A new study suggests that the new policy determining how liver transplants are allocated disadvantages underserved communities, reports CNN.


More than 6,000 people die each year while awaiting an organ, according to the Health Resources and Services Administration.


The previous liver allocation policy operated within defined regional service areas, whereas the new policy prioritizes the sickest liver candidates listed at transplant hospitals within a 500-nautical-mile radius of the donor hospital, CNN reports.


The new liver allocation policy was meant to increase the number of transplants and improve health equity throughout the United States; however, a study published in JAMA Surgery shows unfavorable changes during the first year under the updated policy.


For the study, researchers addressed outcomes for 22 transplant centers, representing about 25% of the national total.


During the first year, liver transplant costs were about 11% higher compared with the previous year, an increase that was mostly attributed to costs associated with increased air travel to transport donor livers. What’s more, the overall number of liver transplants in the sample of transplant centers decreased by 6%.


The change in transplants relative to donors suggests higher organ discard rates. This may be because liver transplants do not remain viable between donor and transplant as long as other organs, according to CNN.


“Transplant centers from low-income states, those serving populations with more racial and ethnic minority individuals, and centers from states with poorer-performing health systems are facing greater costs, despite fewer patients having transplants since the policy implementation,” study authors wrote.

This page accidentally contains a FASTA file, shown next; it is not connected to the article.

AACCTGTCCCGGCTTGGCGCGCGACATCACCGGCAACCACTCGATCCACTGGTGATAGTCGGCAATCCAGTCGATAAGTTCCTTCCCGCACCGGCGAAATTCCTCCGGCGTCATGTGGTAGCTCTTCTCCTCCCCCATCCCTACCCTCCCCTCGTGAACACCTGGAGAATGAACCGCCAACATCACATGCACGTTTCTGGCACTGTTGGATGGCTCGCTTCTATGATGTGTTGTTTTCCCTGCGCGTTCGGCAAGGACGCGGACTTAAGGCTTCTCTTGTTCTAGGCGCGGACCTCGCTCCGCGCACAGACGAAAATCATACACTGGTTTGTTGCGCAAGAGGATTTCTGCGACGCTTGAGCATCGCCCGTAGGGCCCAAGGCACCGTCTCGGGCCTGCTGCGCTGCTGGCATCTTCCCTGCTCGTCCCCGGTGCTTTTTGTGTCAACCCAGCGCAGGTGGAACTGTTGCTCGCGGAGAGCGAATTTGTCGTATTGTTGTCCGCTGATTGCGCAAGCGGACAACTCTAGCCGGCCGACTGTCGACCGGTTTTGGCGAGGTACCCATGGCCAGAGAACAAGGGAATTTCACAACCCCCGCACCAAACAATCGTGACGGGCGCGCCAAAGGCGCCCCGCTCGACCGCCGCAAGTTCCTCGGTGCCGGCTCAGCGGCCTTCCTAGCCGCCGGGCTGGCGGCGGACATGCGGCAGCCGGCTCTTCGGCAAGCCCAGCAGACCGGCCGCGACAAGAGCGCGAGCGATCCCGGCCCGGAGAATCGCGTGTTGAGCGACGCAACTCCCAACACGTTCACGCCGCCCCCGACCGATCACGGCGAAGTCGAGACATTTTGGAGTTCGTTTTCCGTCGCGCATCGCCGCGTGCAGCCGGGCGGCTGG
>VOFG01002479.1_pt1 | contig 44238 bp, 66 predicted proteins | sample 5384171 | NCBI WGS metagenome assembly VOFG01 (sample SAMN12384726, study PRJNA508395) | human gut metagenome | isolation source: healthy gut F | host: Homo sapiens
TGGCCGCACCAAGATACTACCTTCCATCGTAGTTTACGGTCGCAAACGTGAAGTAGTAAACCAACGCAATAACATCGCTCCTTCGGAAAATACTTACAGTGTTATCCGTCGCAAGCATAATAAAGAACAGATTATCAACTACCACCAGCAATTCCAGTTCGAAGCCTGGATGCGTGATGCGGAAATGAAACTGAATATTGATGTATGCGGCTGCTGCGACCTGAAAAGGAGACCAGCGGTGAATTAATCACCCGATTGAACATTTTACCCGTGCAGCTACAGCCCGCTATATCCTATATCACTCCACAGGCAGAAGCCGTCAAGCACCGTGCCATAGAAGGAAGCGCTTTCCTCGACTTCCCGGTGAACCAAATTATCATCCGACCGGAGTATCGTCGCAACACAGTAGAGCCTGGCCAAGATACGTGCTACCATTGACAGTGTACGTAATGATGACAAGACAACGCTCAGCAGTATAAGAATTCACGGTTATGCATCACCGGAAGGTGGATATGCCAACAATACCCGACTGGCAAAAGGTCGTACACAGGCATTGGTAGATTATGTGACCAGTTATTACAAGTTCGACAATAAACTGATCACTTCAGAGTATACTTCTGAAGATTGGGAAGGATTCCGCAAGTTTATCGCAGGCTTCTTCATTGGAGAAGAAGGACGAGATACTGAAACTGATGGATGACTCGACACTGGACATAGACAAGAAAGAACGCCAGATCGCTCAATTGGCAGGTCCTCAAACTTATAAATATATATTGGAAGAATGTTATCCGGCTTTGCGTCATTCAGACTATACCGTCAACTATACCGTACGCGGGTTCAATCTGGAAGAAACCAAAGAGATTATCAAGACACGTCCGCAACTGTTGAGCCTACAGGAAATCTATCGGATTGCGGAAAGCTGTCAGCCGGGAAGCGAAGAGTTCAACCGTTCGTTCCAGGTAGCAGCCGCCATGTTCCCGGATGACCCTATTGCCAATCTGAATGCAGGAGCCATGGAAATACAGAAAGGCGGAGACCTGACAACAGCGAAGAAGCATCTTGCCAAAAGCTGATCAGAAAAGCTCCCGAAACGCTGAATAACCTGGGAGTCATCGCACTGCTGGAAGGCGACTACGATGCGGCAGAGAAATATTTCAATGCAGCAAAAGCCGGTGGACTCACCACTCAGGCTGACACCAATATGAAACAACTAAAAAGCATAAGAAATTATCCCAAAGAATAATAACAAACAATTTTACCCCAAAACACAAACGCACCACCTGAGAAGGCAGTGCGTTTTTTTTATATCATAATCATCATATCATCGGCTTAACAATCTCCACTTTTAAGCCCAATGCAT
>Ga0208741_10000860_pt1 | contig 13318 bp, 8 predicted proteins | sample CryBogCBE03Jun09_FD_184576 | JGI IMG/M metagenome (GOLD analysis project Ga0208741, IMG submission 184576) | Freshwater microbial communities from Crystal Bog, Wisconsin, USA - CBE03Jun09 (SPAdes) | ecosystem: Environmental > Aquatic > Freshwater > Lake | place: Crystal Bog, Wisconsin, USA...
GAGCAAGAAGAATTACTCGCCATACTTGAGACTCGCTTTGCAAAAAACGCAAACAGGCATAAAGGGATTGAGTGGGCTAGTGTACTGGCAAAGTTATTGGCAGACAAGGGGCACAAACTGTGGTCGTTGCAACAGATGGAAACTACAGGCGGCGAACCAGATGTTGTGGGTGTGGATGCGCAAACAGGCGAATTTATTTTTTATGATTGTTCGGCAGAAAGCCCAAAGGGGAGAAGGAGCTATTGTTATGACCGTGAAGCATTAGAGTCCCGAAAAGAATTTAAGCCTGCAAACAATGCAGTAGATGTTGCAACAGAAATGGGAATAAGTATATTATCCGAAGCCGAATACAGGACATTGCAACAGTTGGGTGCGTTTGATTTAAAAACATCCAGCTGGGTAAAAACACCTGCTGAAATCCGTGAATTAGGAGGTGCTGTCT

Rural areas already face barriers to organ transplant access. The current study suggests that the new liver allocation policy may exacerbate these issues. In fact, rural centers had significantly greater drops in liver transplants, increases in imported livers and larger increases in hospital and flight costs.


The University of Kansas Medical Center, for example, saw a 40% decrease in liver transplant volume in the first two years under the new policy, which was implemented at the height of the pandemic. What’s more, costs increased by about 15% per transplant, and the number of livers from local donors fell from about 90% to about 15%.


It may take years to address these transplant policy issues while experts seek input from the public and stakeholders, according to CNN.


To learn more, click #Liver Transplant. There, you’ll find headlines such as “Black People With Liver Cancer Are Less Likely To Receive Liver Transplants,” “Troubled U.S. Organ Transplant System Gets Major Revamp” and “$12M Grant for Research on Early Liver Transplantation.”